We Americans treasure religious liberty. We’re just a bit vague on the definition of “religious.” (Actually, we aren’t too clear on what we mean by “liberty,” either.)
I still recall a conference I attended early in my academic career; I approached a religious studies scholar who had delivered what I considered a brilliant paper, and during the ensuing discussion, she shared her belief that the First Amendment should simply have protected “intellectual integrity”–that the problem with specific references to religious liberty was that they required courts to decide what should count as “religious” for purposes of constitutional analysis.
And what should count as “religious” has been–and remains– hotly contested.
Think, for example, about the awkward history of conscientious objector jurisprudence. For a long time, courts only recognized moral objections to engaging in combat if the person registering the objection belonged to a “recognized” (um..established??) pacifist church. Others claiming that status were challenged. But–as the courts ultimately came to recognize– there are many non-theists and members of other denominations and religions who have sincere and deeply-felt pacifist beliefs.
More recently, of course, we are seeing people claim religious sanction for a right to discriminate, and it is hard not to suspect that their “sincerely held beliefs” have more to do with bigotry than godliness.
The point is, it is by no means clear what sorts of beliefs and conduct can properly be labeled “religious,” as opposed to “political,” “ideological,” “philosophical” or even delusional.
I receive Sightings, a digital newsletter from the University of Chicago Divinity School, and that publication recently referenced a Massachusetts lawsuit raising precisely that issue:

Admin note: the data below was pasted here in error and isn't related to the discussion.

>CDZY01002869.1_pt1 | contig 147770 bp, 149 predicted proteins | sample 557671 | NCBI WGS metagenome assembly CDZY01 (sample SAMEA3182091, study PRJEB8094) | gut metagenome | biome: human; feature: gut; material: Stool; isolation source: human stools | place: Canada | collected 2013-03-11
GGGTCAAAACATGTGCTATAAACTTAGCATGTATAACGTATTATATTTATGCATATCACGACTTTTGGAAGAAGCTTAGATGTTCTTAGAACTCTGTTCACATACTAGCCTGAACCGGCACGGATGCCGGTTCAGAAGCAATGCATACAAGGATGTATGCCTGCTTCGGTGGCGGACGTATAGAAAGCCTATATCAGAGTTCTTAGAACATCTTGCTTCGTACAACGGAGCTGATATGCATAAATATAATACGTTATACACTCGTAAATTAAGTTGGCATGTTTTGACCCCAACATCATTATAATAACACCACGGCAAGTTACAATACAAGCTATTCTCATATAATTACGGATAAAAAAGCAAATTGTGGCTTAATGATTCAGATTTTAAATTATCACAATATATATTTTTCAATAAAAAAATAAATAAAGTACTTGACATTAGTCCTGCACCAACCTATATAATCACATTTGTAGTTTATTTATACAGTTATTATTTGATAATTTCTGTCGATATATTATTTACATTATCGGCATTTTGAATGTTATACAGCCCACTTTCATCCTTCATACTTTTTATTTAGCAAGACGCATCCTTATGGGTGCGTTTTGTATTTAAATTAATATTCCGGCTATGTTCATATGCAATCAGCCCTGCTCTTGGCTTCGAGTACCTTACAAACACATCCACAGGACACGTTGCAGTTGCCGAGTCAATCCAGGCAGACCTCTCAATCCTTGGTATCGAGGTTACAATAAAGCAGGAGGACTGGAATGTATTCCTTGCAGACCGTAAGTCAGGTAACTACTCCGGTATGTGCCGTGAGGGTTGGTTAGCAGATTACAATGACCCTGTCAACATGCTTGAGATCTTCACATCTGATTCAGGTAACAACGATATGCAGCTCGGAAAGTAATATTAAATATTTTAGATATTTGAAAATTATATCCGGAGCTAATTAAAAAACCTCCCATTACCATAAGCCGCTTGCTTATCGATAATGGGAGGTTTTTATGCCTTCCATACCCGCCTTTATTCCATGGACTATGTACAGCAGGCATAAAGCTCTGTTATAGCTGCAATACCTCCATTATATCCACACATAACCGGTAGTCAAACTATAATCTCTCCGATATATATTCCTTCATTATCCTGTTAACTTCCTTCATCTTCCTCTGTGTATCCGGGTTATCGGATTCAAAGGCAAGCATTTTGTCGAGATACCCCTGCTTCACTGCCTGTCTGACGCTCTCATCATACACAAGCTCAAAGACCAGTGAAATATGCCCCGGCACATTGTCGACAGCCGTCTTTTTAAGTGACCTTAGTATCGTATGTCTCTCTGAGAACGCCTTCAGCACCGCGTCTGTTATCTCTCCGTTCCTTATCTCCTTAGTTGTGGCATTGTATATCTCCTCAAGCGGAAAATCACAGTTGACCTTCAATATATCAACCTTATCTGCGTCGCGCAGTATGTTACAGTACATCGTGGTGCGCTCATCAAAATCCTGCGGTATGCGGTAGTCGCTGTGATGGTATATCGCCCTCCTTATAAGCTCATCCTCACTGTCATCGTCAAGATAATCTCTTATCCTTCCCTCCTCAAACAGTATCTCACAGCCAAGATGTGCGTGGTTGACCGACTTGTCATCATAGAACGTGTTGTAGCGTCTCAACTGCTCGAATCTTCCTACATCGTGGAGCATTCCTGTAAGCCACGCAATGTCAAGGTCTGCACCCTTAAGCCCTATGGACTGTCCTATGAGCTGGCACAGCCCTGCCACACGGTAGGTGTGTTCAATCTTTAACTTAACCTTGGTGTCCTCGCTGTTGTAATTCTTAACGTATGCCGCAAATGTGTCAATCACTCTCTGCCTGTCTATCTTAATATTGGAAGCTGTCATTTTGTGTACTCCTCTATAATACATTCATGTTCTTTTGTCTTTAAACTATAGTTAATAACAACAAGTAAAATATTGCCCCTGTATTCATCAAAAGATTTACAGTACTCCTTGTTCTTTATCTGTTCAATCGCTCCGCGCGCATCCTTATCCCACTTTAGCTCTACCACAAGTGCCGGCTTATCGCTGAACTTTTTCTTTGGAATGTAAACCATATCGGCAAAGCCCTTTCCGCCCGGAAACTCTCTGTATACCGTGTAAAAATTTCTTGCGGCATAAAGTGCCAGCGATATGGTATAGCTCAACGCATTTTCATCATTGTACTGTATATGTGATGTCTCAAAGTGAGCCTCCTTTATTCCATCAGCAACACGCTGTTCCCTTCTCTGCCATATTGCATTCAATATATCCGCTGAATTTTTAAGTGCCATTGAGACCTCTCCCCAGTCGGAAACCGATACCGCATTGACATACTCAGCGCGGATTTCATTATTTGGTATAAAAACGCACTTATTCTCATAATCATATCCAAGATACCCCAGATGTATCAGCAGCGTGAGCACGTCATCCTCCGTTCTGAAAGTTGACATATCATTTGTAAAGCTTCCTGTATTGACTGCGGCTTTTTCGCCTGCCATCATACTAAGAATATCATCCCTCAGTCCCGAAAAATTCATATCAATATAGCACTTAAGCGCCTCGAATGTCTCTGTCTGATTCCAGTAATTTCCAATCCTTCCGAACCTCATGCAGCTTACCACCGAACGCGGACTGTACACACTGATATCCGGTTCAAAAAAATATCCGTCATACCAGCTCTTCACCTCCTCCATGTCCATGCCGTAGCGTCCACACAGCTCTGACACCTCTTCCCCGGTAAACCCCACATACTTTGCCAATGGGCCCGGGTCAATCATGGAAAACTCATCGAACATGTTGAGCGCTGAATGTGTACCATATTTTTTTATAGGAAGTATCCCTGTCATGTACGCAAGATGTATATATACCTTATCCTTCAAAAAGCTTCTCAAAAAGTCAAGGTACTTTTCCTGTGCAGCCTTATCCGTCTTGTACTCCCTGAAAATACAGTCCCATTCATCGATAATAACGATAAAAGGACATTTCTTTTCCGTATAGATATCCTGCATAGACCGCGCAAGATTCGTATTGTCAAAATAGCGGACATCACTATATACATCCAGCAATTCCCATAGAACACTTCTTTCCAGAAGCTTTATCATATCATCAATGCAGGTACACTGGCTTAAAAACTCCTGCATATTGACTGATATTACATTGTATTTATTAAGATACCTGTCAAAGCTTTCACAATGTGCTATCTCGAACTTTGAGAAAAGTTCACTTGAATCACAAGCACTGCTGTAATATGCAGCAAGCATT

But courts do get asked about “religion,” and can’t wiggle out of exchanges on this. It was easier to define in historic cultures where a manifestation of religion, e.g. “an established church” got to define religion in “we” versus “they” terms. Today, propose a parlor game in which participants have to define the term, and listen. If “established” versions you will hear are too constricted, others are too protean. One hears then: “if everything is religious, then nothing is religious.” Now, pity the people who are called to fight over religious subjects not in games but in courts…
O’Loughlin’s case involves the keepers of a Massachusetts “religious” shrine whose property is tax-exempt for those parts of its workings which strike “everyone” as being focally religious: worshiping, nurturing, shaping spiritual life. But, strapped-for-tax-revenue neighbors of the shrine-keepers argue, should parts of the property used for what some would call “secular” purposes be tax-exempt because the owners or custodians of the shrine deem them and claim them to be ‘religious’?
Unsurprisingly, religious leaders of several traditions filed a brief in support of the tax-exempt status of the entire facility.
The notion that local assessors or any government actor is equipped or would presume to deem whether one use of a religious organization’s property or another falls within the definition of ‘religious worship’ is antithetical to religious freedom,” said the brief, signed by leaders representing Jewish, Christian, and Muslim organizations. Catholic bishops in Massachusetts, including Boston’s Cardinal Sean O’Malley, also weighed in, arguing in a brief that the shrine’s grounds offer “communion with nature,” which “is a core religious activity with ancient roots in Christianity’s past.”
Gee–I “commune with nature” in distinctly unChristian fashion…But I digress.
According to this argument, courts and other secular institutions are simply precluded from drawing distinctions between properties used for authentically religious purposes (whatever those are) and those simply owned by religious organizations–although to the extent properties are tax-exempt, secular taxpayers’ rates increase. (Someone has to pay for the public services such properties enjoy–streets, police and fire protection, garbage collection and the like.)
I can’t help thinking of Flip Wilson’s inspired “Church of What’s Happening Now” rants (you youngsters can Google that), or the more contemporary “worship” of the Flying Spaghetti Monster.
Despite rightwing rhetoric, it isn’t the LGBT community that is demanding “special rights.”